beach accessLegislation does not reinstate recently struck-down inequitable, restrictive rules

The public access legislation passed last night (S3321/A4927) authorizes the NJ Department of Environmental Protection (NJDEP) to require public access to waterfront and adjacent shoreline, or off-site public access if on-site public access is not feasible, as a condition of waterfront development approvals and CAFRA permits. Senators Bob Smith (D-17), Jeff Van Drew (D-1), and Christopher “Kip” Bateman (R-16) sponsored the Senate bill, S3321. Assemblypersons L. Grace Spencer (D-29) and Scott T. Rumana (R-40) sponsored the identical Assembly bill, A4927.

“While this hastily drafted legislation will clarify NJDEP’s continuing authority to require public access as a condition of issuing certain permits, it is insufficient to address the Appellate Division’s ruling striking down the public access rule,” said Debbie Mans, Executive Director & Baykeeper, NY/NJ Baykeeper.  “We will continue our efforts in working toward comprehensive legislation that will guarantee public access for all of New Jersey’s coastal communities.  Public access is a right not a privilege.”

In a unanimous decision released on December 22, 2015, the New Jersey Appellate Division sided with NY/NJ Baykeeper and Hackensack Riverkeeper and struck down the “Public Access Rules” promulgated in 2012 by the New Jersey Department of Environmental Protection.  NY/NJ Baykeeper and Hackensack Riverkeeper brought the action challenging the public access rules in order to address problems with the rule, most notably the rules’ inequitable restrictions on the public access that our urban coastal communities could provide. The court’s decision found the 2012 rules to be outside the scope of DEP’s legal authority (ultra vires in legal jargon), and therefore struck down the rules in their entirety.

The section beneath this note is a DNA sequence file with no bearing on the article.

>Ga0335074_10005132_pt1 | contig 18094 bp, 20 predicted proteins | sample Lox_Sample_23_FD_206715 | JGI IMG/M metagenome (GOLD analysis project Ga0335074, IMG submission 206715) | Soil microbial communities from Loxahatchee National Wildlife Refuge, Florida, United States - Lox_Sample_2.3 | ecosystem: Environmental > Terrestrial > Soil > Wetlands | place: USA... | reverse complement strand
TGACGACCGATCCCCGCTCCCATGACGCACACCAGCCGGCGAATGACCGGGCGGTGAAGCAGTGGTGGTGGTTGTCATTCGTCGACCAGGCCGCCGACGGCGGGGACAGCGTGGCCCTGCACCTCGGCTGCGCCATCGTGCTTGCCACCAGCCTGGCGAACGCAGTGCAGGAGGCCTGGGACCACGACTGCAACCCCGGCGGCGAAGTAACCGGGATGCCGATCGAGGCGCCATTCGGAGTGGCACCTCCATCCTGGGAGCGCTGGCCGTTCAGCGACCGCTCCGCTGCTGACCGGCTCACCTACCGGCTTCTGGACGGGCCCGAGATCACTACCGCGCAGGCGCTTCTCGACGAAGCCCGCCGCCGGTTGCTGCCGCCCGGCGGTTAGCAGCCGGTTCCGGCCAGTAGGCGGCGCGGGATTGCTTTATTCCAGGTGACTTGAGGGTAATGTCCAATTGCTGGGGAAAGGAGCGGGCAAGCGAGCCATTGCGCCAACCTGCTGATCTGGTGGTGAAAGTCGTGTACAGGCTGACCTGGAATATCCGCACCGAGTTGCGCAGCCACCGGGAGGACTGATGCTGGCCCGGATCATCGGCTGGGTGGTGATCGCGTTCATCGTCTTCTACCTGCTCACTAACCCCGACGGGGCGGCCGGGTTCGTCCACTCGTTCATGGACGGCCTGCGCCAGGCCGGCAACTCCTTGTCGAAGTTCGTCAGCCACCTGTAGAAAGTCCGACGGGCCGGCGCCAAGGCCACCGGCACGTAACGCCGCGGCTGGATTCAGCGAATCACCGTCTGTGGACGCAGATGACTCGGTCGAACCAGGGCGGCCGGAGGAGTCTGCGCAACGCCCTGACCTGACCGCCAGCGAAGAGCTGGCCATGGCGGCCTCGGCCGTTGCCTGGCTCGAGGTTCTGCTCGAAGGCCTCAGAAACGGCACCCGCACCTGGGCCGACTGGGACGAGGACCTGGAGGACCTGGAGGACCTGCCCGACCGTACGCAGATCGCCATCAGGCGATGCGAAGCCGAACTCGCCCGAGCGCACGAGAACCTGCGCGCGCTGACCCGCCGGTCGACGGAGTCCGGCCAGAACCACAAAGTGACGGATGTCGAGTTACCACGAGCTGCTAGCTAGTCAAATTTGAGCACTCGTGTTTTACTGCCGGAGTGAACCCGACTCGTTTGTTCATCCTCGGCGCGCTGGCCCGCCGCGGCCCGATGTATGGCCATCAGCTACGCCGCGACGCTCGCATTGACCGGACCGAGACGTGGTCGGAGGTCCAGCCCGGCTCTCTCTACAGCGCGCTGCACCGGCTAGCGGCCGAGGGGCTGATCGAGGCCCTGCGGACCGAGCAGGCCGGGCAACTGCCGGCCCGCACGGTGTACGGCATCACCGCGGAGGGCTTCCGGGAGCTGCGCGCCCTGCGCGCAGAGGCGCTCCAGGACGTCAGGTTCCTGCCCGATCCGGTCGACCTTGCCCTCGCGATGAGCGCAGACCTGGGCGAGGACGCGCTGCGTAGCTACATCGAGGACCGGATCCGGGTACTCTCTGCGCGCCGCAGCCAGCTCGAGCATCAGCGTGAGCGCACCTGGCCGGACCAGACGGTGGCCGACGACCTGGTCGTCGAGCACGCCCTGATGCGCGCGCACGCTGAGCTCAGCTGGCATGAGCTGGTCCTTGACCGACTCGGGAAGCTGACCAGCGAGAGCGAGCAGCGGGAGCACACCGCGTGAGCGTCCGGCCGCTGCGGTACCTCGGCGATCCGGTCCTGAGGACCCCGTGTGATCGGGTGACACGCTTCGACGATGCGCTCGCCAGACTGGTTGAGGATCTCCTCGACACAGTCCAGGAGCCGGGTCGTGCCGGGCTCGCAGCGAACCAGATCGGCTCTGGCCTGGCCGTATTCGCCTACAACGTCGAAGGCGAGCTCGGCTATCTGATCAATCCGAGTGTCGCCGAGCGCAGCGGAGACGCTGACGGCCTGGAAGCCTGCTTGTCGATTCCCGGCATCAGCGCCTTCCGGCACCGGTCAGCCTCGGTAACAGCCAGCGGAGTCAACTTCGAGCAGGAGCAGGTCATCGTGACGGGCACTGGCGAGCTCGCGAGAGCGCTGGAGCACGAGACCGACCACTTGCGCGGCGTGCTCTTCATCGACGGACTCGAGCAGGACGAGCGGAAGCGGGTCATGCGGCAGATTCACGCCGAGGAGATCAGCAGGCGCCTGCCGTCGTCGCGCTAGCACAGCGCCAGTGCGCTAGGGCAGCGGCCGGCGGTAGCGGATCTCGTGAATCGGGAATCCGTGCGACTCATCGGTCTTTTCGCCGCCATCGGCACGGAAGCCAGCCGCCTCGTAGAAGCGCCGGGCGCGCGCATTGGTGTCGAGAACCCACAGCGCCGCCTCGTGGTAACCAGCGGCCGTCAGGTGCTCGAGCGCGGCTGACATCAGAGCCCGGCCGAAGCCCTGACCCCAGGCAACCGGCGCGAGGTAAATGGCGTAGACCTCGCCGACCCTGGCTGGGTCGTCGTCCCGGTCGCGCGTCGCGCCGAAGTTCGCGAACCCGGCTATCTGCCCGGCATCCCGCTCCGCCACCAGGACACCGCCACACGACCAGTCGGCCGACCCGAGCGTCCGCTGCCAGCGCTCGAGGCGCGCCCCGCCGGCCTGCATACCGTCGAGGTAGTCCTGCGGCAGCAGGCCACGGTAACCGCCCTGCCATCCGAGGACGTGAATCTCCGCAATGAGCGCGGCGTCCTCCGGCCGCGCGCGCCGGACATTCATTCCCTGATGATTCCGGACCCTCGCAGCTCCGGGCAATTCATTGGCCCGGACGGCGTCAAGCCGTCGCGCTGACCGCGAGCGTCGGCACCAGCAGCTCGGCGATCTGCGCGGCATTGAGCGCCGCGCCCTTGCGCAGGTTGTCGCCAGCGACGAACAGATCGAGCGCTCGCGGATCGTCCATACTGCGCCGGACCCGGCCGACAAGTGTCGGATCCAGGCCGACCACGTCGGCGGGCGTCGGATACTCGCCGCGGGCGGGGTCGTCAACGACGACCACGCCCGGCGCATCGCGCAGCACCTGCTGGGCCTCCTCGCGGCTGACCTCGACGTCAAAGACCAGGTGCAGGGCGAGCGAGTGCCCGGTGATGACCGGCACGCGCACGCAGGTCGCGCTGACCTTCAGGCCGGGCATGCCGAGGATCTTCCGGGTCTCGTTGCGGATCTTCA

“Governor Christie’s 2012 rule placed inequitable restrictions on the public access that our urban coastal communities, such as Newark, Jersey City and Perth Amboy, could provide,” said Hackensack Riverkeeper Captain Bill Sheehan. “The December court decision upholds the Public Trust Doctrine and sent a very strong message to the Christie Administration that the waterfronts and shorelines belong to the people of New Jersey.”

The opinion can be downloaded at: https://www.judiciary.state.nj.us/opinions/a1752-12.pdf.

The case was argued for the appellants, Hackensack Riverkeeper and NY/NJ Baykeeper, by Chris Len, former Staff Attorney, Edward Bonanno of Pringle, Quinn, Anzano, P.C., on the brief and Andrea Leshak, Hackensack Riverkeeper and NY/NJ Baykeeper Staff Attorney, on supplemental brief. Over twenty environmental, fishing and surfing groups representing over 50,000 members and supporters state-wide signed a statement in opposition to NJDEP’s rules when they were originally proposed.

“The 2012 NJDEP Rule significantly rolled back public access requirements along our urban and suburban coasts, to the detriment of the millions of people who live along these rivers and bays,” said Mans.  “If NJDEP treats the 2012 rule as valid, in particular its restriction of public access in our urban and suburban coastal areas, despite a clear ruling from the court, then we will have no choice but to review our legal options.  Further, this legislation does not address the court’s invalidation of the Municipal Public Access Plans (MPAPs), a core component of the 2012 Public Access Rule.”

Now NY/NJ Baykeeper and Hackensack Riverkeeper seek comprehensive legislation that will protect the public’s rights.